Thursday, August 2, 2012

Shadow Show, edited by Sam Weller and Mort Castle

Every now and then, an author comes along whose impact is tremendous, whose mark on the face of modern literature is indelible.  Such is the case with Ray Bradbury.  The name alone conjures up iconic images of post Apocalyptic book burnings and rocket ships.  Bradbury's genius touched many, including some writers who are brilliant in their own rights.  This book is a collection of short stories inspired by and celebrating the works of a truly incredible man.

Having not really spent much time with Bradbury's works (a pitiful situation I hope to change soon), I was a bit nervous to read this book.  Would it be all Martians and robots?  Would I fully appreciate the impact of the stories?  In short would I "get it"?  Imagine my surprise when I not only "got it" but felt the desire to immediately read everything Bradbury had ever written.  This book is brilliant, and I desperately want to learn more about the man who inspired such brilliance.

As with any short story collection, some stories were more my style than others.  In a book full of stories by well know writers, the two that stuck out to me were the book's opener, "The Man Who Forgot Ray Bradbury" by the incredible Neil Gaiman, and the beautifully melancholic "Children of the Bedtime Machine" by Robert McCammon.  Something about these two stories, in particular, struck at the very heart of my humanity, at the depths to which I love literature.  

There was not a single bad story in this book.  Bradbury recently passed away, but he knew this collection was being done, and even wrote a short introduction for it.  I cannot imagine the pride with which he is now looking down, seeing the lasting impact he will forever have on American Literature.  I am so thankful to have said yes to this book, and to have a newly sparked appreciation for a truly gifted writer.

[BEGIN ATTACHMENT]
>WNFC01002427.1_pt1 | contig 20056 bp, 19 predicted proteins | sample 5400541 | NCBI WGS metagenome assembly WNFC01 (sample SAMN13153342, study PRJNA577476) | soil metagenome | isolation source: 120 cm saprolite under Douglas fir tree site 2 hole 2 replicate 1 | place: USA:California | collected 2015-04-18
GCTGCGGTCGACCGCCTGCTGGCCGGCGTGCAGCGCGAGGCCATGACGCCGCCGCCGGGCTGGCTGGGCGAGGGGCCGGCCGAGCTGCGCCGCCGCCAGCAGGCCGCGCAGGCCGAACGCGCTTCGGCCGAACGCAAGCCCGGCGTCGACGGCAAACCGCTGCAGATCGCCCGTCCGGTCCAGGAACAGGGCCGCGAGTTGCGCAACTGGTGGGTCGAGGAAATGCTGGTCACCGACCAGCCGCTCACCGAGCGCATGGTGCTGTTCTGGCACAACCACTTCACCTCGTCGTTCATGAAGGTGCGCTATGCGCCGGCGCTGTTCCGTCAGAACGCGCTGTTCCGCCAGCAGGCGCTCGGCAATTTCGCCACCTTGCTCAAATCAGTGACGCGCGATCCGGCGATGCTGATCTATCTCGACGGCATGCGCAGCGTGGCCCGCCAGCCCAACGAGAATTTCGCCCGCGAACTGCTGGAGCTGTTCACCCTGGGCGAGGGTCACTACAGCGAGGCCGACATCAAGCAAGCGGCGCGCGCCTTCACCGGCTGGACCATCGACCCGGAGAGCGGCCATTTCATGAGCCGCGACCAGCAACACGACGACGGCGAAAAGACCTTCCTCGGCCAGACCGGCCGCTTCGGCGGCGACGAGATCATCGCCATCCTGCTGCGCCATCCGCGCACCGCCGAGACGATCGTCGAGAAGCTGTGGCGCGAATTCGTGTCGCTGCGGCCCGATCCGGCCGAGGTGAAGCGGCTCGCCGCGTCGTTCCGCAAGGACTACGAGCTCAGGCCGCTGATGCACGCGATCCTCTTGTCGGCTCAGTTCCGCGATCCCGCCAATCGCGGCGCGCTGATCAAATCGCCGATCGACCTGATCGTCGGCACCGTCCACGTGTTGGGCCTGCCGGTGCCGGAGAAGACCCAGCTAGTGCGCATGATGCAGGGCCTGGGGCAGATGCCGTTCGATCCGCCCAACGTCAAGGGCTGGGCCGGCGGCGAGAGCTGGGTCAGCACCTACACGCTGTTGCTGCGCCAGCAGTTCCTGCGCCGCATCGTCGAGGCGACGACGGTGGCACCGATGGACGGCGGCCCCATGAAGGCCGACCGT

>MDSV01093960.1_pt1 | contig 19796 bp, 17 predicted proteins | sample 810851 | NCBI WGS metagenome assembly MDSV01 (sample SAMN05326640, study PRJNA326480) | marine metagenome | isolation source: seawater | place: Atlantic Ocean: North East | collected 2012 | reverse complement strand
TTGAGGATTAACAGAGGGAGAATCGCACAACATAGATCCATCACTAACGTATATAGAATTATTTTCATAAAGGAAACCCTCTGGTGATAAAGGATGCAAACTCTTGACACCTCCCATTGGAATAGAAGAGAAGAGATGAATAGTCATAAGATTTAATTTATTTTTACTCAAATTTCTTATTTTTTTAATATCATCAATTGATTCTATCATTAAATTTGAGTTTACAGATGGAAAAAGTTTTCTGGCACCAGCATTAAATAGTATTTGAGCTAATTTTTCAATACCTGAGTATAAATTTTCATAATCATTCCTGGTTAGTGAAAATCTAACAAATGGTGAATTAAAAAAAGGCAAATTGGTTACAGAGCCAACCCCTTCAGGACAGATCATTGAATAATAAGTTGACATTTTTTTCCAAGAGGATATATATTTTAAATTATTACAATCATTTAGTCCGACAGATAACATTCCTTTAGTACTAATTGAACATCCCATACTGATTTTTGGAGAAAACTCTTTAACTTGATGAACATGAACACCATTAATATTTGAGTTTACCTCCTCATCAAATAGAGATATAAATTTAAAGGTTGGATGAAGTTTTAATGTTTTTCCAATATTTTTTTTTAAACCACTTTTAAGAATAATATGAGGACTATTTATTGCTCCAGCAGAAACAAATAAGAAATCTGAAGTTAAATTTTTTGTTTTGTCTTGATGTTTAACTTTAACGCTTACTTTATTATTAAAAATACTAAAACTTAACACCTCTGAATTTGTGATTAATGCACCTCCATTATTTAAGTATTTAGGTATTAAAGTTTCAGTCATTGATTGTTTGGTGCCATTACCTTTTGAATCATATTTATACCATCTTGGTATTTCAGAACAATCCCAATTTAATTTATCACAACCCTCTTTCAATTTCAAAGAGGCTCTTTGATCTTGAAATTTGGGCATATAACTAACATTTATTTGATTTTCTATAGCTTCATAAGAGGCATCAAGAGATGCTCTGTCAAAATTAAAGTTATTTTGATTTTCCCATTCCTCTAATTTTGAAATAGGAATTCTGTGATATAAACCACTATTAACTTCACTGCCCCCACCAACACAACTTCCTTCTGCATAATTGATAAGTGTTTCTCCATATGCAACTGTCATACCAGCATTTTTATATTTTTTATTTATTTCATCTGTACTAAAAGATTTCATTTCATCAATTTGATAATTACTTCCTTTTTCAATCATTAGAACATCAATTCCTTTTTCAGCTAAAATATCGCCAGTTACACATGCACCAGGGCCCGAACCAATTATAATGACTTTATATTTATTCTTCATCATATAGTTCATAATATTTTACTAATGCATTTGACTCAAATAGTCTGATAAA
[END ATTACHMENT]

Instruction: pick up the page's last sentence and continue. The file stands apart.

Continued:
I received a review copy courtesy of TLC Book Tours.  See the rest of the tour here

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  1. When you are reading to venture into more Bradbury, I suggest the short story collection called THE ILLUSTRATED MAN - it's my favorite. :)

    Thanks so much for being a part of this tour!

  2. Wow! I'm actually speechless by your fantastic review!

  3. About two-thirds of the way through the book, and I think I'd have to agree that Gaiman's and McCammon's are the strongest stories so far. Joe Hill's was awfully good, too.

    Really, though, Ray Bradbury's brief introductory piece has been the real highlight. It literally brought tears to my eyes.

    You're right, though: not a bad story in the bunch. And still Kelly Link and Harlan Ellison (among others) to go before I've finished!